March for Science Spawns 600+ Rallies in 68 Countries
Scientists and their supporters marked Earth Day Saturday by rallying in more than 600 cities in 68 countries, making the March for Science the world’s largest-ever coordinated event for evidence, data, and the health and environmental benefits that science delivers.
The rallies drew “hundreds of thousands of climate researchers, oceanographers, bird watchers, and other supporters of science,” The Guardian reports. “A common theme among protesters was a worry that politicians have rejected science-based policies.”
Like this story? Subscribe to The Energy Mix and never miss an edition of our free e-digest.
In Washington, DC, “somewhat fewer” than the 150,000 expected braved bad weather to hear a lineup of speakers that included ex-UN climate secretary Christiana Figueres, University of Pennsylvania climate scientist Michael Mann, and Jane Hirshfield, a chancellor of the Academy of American Poets.
“There’s very low morale among government scientists because science is under assault from this administration,” Mann told Guardian reporter Oliver Milman. “That being said, events like this will lift the spirits of scientists. They are finding a voice.”
A common theme across the rallies was that scientists are coming out of their labs and out of the field to explain their work, build public support, and counter the ideological attack they face. “I’m encouraged by the marches I’ve seen already taking place around the world,” said Rush Holt, a former member of Congress who leads the American Association for the Advancement of Science. “For generations, scientists have been reluctant to be in the public square.” Now, “there is a lot of concern.”
Although many of the signs at the DC rally took direct aim at the Trump administrators, organizers were determined to hold an event that focused on the inherent value of science. “Science has always been political but we don’t want science to be partisan,” said engineer and TV science star Bill Nye (aka Bill Nye the Science Guy). But he warned that science is in a “dangerous place”, where “objective truths have become set aside and diminished, and lawmakers are acting like a strong belief in something is as valid as careful peer review.”
In The Guardian, New York-based science communicator Lucky Tran was more direct.
“I’m marching for science today because I’m mad,” he wrote. “Yes, I’m a mad scientist. I became a scientist because I wanted to help people. In my career I’ve researched gene therapy, how to engineer new antibiotics, and how to make better cancer drugs. But now what I do and care about has come under attack. I’m mad at politicians for hijacking science for their own selfish interests.”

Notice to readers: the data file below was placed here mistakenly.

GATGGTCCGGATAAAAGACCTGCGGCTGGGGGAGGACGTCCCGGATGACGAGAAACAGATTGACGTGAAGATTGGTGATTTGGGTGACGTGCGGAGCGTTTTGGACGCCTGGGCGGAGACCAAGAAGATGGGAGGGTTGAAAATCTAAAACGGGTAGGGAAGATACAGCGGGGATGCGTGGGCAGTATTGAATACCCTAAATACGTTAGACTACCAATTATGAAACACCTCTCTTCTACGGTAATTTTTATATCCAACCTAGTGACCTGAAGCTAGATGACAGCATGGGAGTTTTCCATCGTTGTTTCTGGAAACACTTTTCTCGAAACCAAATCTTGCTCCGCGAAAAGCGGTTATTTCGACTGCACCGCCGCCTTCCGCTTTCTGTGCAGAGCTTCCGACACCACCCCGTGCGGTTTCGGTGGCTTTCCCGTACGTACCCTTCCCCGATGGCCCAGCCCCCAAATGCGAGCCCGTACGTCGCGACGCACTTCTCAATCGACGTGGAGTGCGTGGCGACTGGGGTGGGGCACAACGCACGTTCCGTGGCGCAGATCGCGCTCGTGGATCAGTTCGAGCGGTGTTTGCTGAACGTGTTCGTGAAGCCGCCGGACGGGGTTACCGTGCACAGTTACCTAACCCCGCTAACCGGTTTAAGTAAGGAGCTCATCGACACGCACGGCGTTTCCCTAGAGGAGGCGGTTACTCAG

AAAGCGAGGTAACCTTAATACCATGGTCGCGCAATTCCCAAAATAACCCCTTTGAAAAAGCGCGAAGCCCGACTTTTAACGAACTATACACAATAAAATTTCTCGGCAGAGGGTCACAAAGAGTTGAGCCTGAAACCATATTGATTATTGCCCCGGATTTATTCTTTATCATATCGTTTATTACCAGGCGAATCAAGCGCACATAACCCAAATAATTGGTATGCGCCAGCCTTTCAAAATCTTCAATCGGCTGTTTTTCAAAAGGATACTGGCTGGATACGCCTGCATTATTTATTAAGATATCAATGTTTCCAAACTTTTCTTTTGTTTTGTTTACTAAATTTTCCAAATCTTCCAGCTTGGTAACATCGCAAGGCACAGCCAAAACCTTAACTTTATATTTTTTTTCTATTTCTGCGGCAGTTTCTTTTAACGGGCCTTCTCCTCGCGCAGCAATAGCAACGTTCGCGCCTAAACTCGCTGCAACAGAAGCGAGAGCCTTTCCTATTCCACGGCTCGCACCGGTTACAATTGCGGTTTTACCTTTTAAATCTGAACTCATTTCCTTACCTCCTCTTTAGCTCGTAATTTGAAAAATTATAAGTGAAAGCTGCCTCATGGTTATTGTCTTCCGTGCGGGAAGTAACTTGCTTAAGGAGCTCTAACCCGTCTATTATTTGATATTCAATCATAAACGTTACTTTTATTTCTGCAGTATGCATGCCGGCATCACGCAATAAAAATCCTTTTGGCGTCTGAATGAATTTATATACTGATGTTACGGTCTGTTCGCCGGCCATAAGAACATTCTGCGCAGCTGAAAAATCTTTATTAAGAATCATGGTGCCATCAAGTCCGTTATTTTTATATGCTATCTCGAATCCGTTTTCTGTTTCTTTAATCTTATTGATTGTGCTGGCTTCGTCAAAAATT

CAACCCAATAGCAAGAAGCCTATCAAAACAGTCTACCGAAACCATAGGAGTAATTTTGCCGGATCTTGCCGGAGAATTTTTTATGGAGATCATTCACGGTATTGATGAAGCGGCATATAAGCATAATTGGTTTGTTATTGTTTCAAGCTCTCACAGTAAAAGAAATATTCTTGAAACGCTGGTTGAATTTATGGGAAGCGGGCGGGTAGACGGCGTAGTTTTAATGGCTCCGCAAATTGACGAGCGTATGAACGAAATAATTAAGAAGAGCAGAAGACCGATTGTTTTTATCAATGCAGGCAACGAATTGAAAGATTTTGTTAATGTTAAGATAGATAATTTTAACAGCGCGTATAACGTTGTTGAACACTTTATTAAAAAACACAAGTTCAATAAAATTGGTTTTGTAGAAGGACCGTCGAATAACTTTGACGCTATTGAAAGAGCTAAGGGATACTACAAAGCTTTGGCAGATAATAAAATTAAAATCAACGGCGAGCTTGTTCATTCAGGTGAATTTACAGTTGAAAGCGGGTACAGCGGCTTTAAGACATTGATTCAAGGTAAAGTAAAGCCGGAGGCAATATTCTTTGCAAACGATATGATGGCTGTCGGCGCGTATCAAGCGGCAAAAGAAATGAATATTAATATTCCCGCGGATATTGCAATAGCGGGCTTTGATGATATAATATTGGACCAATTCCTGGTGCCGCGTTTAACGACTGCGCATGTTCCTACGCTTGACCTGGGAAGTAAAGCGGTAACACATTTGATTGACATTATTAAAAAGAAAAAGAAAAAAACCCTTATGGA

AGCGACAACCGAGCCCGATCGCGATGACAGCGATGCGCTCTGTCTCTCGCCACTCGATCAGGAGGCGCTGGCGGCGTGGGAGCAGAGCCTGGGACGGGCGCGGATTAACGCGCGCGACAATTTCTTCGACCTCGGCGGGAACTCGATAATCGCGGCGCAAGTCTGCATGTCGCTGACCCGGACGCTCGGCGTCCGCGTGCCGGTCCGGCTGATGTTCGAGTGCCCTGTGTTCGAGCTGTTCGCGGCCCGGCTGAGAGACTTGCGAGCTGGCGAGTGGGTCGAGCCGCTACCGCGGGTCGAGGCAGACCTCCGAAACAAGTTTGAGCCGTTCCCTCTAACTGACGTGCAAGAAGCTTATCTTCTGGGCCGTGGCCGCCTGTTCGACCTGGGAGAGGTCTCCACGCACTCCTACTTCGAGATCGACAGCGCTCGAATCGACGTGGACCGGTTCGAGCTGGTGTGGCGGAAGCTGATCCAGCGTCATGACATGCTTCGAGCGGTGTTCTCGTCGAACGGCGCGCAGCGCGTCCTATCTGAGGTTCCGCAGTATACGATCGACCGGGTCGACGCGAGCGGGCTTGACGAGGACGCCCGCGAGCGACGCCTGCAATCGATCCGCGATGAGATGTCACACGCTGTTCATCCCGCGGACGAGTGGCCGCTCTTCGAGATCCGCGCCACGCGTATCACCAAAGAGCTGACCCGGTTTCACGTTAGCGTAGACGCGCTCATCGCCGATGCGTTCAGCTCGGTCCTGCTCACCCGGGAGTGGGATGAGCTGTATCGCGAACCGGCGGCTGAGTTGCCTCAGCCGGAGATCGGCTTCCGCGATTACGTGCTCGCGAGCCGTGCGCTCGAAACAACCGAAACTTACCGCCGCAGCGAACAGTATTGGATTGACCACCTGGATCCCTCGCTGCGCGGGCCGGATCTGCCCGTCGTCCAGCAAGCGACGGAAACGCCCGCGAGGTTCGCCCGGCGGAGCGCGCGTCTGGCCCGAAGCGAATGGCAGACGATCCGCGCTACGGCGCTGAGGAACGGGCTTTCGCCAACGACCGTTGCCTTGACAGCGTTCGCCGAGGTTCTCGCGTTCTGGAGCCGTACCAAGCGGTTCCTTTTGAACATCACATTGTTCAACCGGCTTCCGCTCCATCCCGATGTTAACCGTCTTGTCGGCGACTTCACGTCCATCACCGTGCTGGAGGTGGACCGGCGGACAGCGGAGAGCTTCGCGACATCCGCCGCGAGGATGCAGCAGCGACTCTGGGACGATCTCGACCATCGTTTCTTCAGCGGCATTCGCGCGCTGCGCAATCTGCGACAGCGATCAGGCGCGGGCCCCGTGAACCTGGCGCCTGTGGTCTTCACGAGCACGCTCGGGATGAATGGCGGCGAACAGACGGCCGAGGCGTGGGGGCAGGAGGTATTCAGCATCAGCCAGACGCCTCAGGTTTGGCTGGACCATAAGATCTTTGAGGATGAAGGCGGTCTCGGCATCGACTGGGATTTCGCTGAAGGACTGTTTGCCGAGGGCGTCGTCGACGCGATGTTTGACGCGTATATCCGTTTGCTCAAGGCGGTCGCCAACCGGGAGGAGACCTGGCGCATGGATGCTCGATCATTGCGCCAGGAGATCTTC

In Ottawa, Katie Gibbs, founding executive director of Evidence for Democracy, traced Canadian scientists’ largely successful five-year effort to roll back the muzzling and budget cuts they faced under the Stephen Harper government. At the time, she said, Canadian researchers drew inspiration from their U.S. cousins, and now they’re determined to return the favour.
“Some of the signs we’re seeing are spreading the message that science matters, evidence matters,” CBC reported from Parliament Hill. “They are saying that any politician who tries to undermine science, ruin trust in science, or politically motivate funding of science, particularly climate change, is a risk, and they want to speak out against that.”
Despite major gains since the change in government in Canada, the Ottawa rally pointed to last week’s report of the Advisory Panel on Federal Support for Fundamental Science, chaired by former University of Toronto president David Naylor, which pointed to the decline in federal support for research.
“Across Canada, labs are closing, graduate students are losing their research jobs, and some senior scientists are facing the grim reality that they might have to abandon decades of inquiry, leaving important scientific questions unanswered because there’s no way to pay for the research,” CBC reports. “By early summer, nine out of every 10 health researchers who applied for research money from the Canadian Institutes for Health Research (CIHR) last fall will have received a rejection letter.”
“We had grown up in an era where if you wrote a good grant, you had a heck of a good chance of being given the wherewithal to get on with asking and answering a question that excited you,” Naylor told the national broadcaster. “To have that sense that the next generation has been robbed of that opportunity, despite in many cases fabulous training, was a real eye-opener for us.”
In the U.S., in particular, March for Science organizers are looking at how to translate the momentum behind the rally into a lasting political force. “A march is great and all—it’s great to show power and show force,” said Blue-Green Alliance Vice President Mike Williams. “But a lot of the focus is on how do we turn this into a true, big, deep movement-building effort?”
One part of that change is already afoot in the California congressional district that includes the site of the Aliso Canyon methane leak. Last week, the Washington Post ran a profile of volcanologist Jess Phoenix, who decided to run for office after concluding that the Republican incumbent was too slow to respond to the disaster. When a reporter asked if she was nervous about the campaign, she pointed back to her day job.
“I walk into active volcanic eruptions,” she said. “Congress? Come on.”